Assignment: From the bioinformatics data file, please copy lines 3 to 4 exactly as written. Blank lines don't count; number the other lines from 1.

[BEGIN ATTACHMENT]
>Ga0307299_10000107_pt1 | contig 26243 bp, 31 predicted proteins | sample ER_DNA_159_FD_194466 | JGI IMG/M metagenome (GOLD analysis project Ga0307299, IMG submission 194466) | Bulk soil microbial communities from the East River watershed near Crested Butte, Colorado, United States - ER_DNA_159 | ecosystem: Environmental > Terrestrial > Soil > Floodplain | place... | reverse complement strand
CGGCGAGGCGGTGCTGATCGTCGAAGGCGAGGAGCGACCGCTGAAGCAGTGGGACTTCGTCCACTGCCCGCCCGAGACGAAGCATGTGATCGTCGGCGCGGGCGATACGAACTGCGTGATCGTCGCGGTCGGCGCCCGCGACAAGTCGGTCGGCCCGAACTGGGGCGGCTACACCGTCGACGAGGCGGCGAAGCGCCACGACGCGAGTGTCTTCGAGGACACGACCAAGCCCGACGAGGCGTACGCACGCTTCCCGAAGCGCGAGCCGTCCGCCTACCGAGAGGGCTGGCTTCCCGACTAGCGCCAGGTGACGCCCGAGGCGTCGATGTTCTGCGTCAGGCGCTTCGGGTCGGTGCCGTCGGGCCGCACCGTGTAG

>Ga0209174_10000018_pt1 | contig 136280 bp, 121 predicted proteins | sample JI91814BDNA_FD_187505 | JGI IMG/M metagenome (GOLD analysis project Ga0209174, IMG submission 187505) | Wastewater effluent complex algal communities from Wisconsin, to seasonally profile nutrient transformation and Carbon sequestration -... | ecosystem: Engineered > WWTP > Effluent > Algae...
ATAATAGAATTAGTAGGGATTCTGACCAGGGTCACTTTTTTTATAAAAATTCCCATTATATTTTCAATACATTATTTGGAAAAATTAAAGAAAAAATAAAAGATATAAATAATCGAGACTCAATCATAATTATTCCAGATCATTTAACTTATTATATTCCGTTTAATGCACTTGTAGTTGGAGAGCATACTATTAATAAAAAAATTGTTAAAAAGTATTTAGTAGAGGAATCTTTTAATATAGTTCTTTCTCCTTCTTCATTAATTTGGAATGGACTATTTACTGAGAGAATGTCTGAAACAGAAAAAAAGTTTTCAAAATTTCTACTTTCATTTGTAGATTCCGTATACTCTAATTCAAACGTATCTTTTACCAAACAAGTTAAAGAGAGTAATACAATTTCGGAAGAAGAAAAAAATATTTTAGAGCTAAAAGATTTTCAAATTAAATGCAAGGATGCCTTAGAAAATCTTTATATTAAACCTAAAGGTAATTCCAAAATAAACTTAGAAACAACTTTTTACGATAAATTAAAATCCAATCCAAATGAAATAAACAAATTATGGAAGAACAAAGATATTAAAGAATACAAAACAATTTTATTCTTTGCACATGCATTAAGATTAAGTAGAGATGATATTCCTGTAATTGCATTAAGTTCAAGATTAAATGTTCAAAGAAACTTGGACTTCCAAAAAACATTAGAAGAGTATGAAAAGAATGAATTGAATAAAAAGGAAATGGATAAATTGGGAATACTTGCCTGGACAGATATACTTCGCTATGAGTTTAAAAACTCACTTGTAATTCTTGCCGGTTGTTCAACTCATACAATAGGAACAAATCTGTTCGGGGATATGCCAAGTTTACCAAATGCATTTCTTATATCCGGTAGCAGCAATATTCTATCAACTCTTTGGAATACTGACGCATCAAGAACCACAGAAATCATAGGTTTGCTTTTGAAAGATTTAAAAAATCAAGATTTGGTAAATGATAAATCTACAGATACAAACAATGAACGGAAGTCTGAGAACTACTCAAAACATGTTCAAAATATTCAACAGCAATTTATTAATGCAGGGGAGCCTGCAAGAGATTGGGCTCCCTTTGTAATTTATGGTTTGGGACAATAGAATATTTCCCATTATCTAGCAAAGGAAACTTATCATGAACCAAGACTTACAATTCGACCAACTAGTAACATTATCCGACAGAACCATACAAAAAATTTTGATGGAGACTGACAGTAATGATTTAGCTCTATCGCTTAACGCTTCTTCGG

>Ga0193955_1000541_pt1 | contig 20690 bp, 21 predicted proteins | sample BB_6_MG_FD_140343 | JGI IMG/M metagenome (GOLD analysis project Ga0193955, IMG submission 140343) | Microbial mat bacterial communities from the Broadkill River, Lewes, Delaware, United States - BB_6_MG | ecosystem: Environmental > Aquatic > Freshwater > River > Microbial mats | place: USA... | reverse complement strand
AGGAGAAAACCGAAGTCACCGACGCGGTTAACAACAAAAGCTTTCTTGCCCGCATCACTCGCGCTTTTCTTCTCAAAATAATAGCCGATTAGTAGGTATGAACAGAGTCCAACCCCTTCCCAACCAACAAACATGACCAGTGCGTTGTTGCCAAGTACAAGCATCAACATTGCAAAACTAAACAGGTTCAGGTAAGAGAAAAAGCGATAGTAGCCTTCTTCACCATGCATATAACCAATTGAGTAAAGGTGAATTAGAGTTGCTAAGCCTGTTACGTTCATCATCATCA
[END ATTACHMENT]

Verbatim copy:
>Ga0209174_10000018_pt1 | contig 136280 bp, 121 predicted proteins | sample JI91814BDNA_FD_187505 | JGI IMG/M metagenome (GOLD analysis project Ga0209174, IMG submission 187505) | Wastewater effluent complex algal communities from Wisconsin, to seasonally profile nutrient transformation and Carbon sequestration -... | ecosystem: Engineered > WWTP > Effluent > Algae...
ATAATAGAATTAGTAGGGATTCTGACCAGGGTCACTTTTTTTATAAAAATTCCCATTATATTTTCAATACATTATTTGGAAAAATTAAAGAAAAAATAAAAGATATAAATAATCGAGACTCAATCATAATTATTCCAGATCATTTAACTTATTATATTCCGTTTAATGCACTTGTAGTTGGAGAGCATACTATTAATAAAAAAATTGTTAAAAAGTATTTAGTAGAGGAATCTTTTAATATAGTTCTTTCTCCTTCTTCATTAATTTGGAATGGACTATTTACTGAGAGAATGTCTGAAACAGAAAAAAAGTTTTCAAAATTTCTACTTTCATTTGTAGATTCCGTATACTCTAATTCAAACGTATCTTTTACCAAACAAGTTAAAGAGAGTAATACAATTTCGGAAGAAGAAAAAAATATTTTAGAGCTAAAAGATTTTCAAATTAAATGCAAGGATGCCTTAGAAAATCTTTATATTAAACCTAAAGGTAATTCCAAAATAAACTTAGAAACAACTTTTTACGATAAATTAAAATCCAATCCAAATGAAATAAACAAATTATGGAAGAACAAAGATATTAAAGAATACAAAACAATTTTATTCTTTGCACATGCATTAAGATTAAGTAGAGATGATATTCCTGTAATTGCATTAAGTTCAAGATTAAATGTTCAAAGAAACTTGGACTTCCAAAAAACATTAGAAGAGTATGAAAAGAATGAATTGAATAAAAAGGAAATGGATAAATTGGGAATACTTGCCTGGACAGATATACTTCGCTATGAGTTTAAAAACTCACTTGTAATTCTTGCCGGTTGTTCAACTCATACAATAGGAACAAATCTGTTCGGGGATATGCCAAGTTTACCAAATGCATTTCTTATATCCGGTAGCAGCAATATTCTATCAACTCTTTGGAATACTGACGCATCAAGAACCACAGAAATCATAGGTTTGCTTTTGAAAGATTTAAAAAATCAAGATTTGGTAAATGATAAATCTACAGATACAAACAATGAACGGAAGTCTGAGAACTACTCAAAACATGTTCAAAATATTCAACAGCAATTTATTAATGCAGGGGAGCCTGCAAGAGATTGGGCTCCCTTTGTAATTTATGGTTTGGGACAATAGAATATTTCCCATTATCTAGCAAAGGAAACTTATCATGAACCAAGACTTACAATTCGACCAACTAGTAACATTATCCGACAGAACCATACAAAAAATTTTGATGGAGACTGACAGTAATGATTTAGCTCTATCGCTTAACGCTTCTTCGG